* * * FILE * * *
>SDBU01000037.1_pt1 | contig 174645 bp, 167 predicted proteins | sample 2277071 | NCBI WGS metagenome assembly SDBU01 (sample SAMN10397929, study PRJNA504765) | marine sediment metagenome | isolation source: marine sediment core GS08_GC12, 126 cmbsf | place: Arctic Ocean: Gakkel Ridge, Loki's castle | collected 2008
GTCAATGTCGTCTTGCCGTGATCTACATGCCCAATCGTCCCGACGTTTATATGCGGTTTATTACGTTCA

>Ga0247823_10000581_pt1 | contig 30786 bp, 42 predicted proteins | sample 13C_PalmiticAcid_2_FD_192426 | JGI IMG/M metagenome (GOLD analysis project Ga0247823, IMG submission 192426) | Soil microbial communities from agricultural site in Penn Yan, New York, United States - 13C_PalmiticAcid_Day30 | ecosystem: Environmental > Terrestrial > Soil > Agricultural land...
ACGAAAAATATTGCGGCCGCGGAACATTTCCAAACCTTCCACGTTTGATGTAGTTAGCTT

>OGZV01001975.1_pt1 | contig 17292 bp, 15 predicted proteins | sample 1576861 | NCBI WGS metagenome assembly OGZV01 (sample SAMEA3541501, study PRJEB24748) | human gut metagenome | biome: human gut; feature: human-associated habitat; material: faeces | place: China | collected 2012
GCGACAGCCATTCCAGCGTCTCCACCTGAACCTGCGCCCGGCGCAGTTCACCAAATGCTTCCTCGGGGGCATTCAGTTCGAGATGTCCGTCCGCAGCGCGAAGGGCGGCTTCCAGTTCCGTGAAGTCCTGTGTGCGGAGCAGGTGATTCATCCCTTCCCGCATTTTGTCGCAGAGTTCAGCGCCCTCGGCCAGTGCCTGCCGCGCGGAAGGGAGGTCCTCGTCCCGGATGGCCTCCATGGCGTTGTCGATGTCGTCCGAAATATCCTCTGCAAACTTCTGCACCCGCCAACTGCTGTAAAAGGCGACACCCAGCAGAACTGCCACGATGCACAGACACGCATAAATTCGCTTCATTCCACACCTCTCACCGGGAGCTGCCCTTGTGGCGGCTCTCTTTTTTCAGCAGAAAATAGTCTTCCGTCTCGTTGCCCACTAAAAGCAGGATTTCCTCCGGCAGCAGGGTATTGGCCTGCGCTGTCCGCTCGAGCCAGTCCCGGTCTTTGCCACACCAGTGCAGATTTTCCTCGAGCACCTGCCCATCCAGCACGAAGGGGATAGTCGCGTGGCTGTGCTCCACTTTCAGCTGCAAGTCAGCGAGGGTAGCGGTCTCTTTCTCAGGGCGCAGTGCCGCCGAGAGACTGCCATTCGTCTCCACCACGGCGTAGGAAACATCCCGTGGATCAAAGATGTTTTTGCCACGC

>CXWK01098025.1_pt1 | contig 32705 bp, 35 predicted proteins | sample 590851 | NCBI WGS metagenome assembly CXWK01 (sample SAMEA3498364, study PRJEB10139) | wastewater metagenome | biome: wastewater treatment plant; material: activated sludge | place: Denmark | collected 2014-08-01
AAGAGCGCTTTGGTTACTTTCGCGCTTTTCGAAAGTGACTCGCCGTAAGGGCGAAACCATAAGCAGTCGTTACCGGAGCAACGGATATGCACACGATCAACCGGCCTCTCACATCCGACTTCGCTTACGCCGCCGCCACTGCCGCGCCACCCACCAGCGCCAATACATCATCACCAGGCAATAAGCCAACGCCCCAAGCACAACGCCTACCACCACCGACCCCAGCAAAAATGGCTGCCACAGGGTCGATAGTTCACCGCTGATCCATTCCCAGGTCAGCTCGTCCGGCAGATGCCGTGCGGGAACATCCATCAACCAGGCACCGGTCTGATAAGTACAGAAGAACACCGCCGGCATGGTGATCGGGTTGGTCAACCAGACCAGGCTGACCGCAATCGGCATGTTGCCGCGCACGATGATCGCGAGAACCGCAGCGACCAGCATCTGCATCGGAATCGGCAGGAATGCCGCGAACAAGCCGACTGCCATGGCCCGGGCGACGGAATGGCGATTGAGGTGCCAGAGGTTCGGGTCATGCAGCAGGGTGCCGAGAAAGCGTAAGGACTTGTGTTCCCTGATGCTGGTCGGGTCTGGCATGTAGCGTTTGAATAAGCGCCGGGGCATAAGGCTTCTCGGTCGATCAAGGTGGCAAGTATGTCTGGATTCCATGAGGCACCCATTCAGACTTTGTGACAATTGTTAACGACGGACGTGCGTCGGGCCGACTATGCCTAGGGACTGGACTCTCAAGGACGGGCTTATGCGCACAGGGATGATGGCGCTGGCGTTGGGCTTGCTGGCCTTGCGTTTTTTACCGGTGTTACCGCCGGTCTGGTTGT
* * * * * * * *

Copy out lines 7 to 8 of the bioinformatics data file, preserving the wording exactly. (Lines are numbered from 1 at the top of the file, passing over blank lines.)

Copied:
>CXWK01098025.1_pt1 | contig 32705 bp, 35 predicted proteins | sample 590851 | NCBI WGS metagenome assembly CXWK01 (sample SAMEA3498364, study PRJEB10139) | wastewater metagenome | biome: wastewater treatment plant; material: activated sludge | place: Denmark | collected 2014-08-01
AAGAGCGCTTTGGTTACTTTCGCGCTTTTCGAAAGTGACTCGCCGTAAGGGCGAAACCATAAGCAGTCGTTACCGGAGCAACGGATATGCACACGATCAACCGGCCTCTCACATCCGACTTCGCTTACGCCGCCGCCACTGCCGCGCCACCCACCAGCGCCAATACATCATCACCAGGCAATAAGCCAACGCCCCAAGCACAACGCCTACCACCACCGACCCCAGCAAAAATGGCTGCCACAGGGTCGATAGTTCACCGCTGATCCATTCCCAGGTCAGCTCGTCCGGCAGATGCCGTGCGGGAACATCCATCAACCAGGCACCGGTCTGATAAGTACAGAAGAACACCGCCGGCATGGTGATCGGGTTGGTCAACCAGACCAGGCTGACCGCAATCGGCATGTTGCCGCGCACGATGATCGCGAGAACCGCAGCGACCAGCATCTGCATCGGAATCGGCAGGAATGCCGCGAACAAGCCGACTGCCATGGCCCGGGCGACGGAATGGCGATTGAGGTGCCAGAGGTTCGGGTCATGCAGCAGGGTGCCGAGAAAGCGTAAGGACTTGTGTTCCCTGATGCTGGTCGGGTCTGGCATGTAGCGTTTGAATAAGCGCCGGGGCATAAGGCTTCTCGGTCGATCAAGGTGGCAAGTATGTCTGGATTCCATGAGGCACCCATTCAGACTTTGTGACAATTGTTAACGACGGACGTGCGTCGGGCCGACTATGCCTAGGGACTGGACTCTCAAGGACGGGCTTATGCGCACAGGGATGATGGCGCTGGCGTTGGGCTTGCTGGCCTTGCGTTTTTTACCGGTGTTACCGCCGGTCTGGTTGT